A CHRISTMAS CAROL. With Vinette Robinson, Andy Serkis, Stephen Graham, Jason Flemyng and Guy Pierce as Ebenezer Scrooge. BBC One.
MEGAN FURNISS reviews
If you are going to tackle a well-known, much loved story you need to give it a fresh take. From the very first shot – of a scarred teenager pissing on Jacob Marley’s tombstone – you know that this mini-series based on A Christmas Carol is going to be dark and twisty. And it is.
Jacob Marley, with coins on his eyes, is disturbed in his grave, and a deal is struck with him by the spirits, that if he can get his unrepentantly hard-hearted and still-alive business partner, Ebenezer Scrooge, to repent and acknowledge he has feelings, he will be granted eternal rest.
I started feeling teary halfway into this three-part series that I watched in one go, and by the end I was wiping the tears with the back of my hand and sniffing loudly. I had heard nothing about it until I watched it, and have just seen some of the reviews, most of which were pretty bad, yet I loved this compelling, dark, relatively unsentimental, very Dickensian version, with stand-out performances by Guy Pierce and Vinette Robinson as Mary Cratchit.
Flame and snow
Yes, big budget has been thrown at this version, but it works. The grim London setting of the 1840s is gloomy, wintery and brilliantly lit. The spirit world is full of flame and snow.
The styling portrays successfully the massive contrast between poor and rich, and I felt the world Dickens was writing about more acutely than the usual Disneyfied versions we are accustomed to.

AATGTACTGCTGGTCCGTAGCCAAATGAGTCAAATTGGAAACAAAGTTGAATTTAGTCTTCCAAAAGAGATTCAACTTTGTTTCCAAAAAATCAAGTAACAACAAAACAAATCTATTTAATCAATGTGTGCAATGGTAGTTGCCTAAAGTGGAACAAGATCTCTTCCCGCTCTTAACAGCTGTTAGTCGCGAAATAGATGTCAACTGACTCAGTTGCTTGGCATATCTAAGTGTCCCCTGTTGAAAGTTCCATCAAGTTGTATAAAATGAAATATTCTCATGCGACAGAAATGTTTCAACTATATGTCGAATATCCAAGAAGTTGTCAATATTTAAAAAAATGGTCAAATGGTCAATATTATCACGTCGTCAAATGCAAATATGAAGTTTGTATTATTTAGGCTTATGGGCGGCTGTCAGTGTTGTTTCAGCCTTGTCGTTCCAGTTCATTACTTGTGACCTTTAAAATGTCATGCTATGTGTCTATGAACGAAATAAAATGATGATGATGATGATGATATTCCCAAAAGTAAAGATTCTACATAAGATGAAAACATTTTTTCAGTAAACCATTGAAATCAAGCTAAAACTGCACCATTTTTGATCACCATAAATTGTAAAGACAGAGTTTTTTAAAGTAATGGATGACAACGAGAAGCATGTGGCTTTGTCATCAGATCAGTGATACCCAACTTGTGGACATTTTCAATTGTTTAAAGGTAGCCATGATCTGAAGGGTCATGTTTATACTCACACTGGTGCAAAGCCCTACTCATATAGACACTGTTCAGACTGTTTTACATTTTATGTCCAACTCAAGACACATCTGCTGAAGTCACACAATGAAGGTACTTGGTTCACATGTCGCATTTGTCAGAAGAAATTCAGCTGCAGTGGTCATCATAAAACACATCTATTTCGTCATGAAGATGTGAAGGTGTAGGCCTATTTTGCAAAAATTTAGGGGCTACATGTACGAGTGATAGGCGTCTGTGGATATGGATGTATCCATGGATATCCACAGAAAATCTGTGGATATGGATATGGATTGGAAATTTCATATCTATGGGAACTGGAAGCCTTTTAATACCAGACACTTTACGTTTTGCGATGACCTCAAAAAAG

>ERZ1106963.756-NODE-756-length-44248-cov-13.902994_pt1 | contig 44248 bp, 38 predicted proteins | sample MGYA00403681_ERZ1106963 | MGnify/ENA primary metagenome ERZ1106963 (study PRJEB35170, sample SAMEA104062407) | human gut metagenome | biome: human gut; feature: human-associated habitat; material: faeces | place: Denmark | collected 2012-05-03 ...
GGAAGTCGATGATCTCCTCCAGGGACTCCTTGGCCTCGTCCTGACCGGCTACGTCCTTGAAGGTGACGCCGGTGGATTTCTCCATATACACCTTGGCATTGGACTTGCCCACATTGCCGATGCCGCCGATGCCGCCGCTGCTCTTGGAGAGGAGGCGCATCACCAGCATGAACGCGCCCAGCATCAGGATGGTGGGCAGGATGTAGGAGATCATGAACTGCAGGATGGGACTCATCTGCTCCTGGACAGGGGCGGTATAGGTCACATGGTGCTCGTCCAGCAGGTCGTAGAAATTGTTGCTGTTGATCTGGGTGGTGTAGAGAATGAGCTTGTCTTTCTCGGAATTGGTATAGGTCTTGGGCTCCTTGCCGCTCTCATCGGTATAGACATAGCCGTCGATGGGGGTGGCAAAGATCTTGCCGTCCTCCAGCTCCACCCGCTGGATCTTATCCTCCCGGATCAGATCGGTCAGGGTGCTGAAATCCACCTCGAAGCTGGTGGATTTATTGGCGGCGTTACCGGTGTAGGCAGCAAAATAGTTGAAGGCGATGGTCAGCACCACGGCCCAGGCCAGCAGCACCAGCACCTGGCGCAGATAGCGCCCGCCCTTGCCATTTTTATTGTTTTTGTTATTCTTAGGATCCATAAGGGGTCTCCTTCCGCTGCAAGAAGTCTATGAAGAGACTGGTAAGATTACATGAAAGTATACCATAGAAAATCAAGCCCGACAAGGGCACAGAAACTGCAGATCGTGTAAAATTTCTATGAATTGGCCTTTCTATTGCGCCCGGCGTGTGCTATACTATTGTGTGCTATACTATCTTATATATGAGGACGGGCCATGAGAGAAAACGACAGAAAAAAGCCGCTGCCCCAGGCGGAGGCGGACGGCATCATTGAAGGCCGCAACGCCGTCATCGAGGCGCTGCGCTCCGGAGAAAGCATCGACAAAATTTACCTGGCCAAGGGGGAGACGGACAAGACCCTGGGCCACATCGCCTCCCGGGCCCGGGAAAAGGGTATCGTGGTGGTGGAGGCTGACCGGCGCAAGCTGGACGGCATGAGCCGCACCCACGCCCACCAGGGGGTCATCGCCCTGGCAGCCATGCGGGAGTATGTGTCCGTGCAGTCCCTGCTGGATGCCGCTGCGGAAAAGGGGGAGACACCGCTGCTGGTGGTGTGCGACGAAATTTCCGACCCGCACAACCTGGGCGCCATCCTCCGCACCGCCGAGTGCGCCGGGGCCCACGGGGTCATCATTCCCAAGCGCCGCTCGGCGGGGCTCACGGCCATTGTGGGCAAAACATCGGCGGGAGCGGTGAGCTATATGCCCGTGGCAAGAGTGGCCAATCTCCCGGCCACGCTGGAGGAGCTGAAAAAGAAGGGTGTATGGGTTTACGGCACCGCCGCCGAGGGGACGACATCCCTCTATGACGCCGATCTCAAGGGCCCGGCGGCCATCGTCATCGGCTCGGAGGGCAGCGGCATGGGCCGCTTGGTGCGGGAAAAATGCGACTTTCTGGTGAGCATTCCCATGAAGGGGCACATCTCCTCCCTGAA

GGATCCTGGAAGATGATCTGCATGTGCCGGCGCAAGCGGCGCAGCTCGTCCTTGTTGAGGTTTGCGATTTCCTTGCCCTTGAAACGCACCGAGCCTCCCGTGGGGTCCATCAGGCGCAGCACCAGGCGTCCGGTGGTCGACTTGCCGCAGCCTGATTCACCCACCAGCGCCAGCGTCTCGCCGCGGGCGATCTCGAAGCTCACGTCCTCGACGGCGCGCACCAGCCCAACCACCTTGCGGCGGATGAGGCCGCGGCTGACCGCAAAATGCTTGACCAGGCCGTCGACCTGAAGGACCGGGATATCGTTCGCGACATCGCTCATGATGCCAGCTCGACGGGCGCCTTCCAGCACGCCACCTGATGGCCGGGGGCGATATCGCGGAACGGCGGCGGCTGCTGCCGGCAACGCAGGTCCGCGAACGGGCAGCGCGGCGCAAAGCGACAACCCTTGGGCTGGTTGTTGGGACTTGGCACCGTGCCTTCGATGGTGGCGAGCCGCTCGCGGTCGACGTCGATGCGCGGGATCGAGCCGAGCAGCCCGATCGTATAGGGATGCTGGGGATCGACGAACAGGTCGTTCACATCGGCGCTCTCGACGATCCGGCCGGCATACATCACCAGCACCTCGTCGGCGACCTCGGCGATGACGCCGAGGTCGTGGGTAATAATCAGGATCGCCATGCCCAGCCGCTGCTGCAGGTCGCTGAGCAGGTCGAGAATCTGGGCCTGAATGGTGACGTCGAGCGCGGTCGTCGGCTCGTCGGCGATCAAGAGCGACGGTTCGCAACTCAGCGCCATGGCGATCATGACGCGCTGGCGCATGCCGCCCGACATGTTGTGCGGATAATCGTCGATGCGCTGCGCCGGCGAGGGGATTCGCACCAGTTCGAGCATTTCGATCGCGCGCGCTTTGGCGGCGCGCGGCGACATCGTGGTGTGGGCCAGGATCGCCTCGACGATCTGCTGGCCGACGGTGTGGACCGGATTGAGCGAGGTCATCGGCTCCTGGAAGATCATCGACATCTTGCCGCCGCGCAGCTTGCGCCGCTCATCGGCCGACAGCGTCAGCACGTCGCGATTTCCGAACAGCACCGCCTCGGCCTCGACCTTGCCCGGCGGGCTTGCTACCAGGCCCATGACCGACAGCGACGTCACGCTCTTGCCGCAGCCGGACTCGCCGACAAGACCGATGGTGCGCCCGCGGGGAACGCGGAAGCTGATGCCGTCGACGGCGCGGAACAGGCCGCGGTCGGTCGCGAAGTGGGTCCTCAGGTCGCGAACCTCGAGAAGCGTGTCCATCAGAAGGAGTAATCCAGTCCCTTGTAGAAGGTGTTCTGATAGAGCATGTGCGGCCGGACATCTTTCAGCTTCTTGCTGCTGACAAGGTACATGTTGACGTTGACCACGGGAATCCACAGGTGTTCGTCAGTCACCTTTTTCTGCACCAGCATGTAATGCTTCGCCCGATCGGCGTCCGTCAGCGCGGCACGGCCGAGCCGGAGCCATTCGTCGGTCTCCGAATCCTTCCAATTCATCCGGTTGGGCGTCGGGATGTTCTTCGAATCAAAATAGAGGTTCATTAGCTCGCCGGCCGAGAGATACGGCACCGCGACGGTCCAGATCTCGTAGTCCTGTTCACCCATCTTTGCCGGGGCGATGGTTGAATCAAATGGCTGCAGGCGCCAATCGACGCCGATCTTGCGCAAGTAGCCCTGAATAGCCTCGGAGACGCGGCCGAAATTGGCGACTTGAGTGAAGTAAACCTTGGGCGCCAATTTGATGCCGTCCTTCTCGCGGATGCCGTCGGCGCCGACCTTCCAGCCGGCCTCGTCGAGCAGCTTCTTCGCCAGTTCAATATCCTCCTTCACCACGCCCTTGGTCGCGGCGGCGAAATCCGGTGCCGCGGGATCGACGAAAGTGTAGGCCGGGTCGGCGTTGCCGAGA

Here Ebenezer Scrooge is a miserable yet complex man, who is more bitter than evil, more closed than just cruel. The portrayal (a slight deviation from the usual) of his history and what drove him to become the unfeeling and opportunistic capitalist criminal he is, is revealing, but it is the struggles of the Cratchits that contrast so strikingly with him and make the story tragic and even more devastating.
While I watched I thought about the last UK election and how relevant this version of A Christmas Carol is. The story has a modern ring to it, with the NHS under strain and threat, and British society torn and separated by the haves and have nots.
The warnings are all over this tale of pain, family, personal history, greed, and ultimately the small triumphs of humanity over those that defy feelings of love and kindness. I am convinced that this version is as close to what Dickens intended as ever. It’s not fun, but it is fabulously dark, moving and credible.
What: A Christmas Carol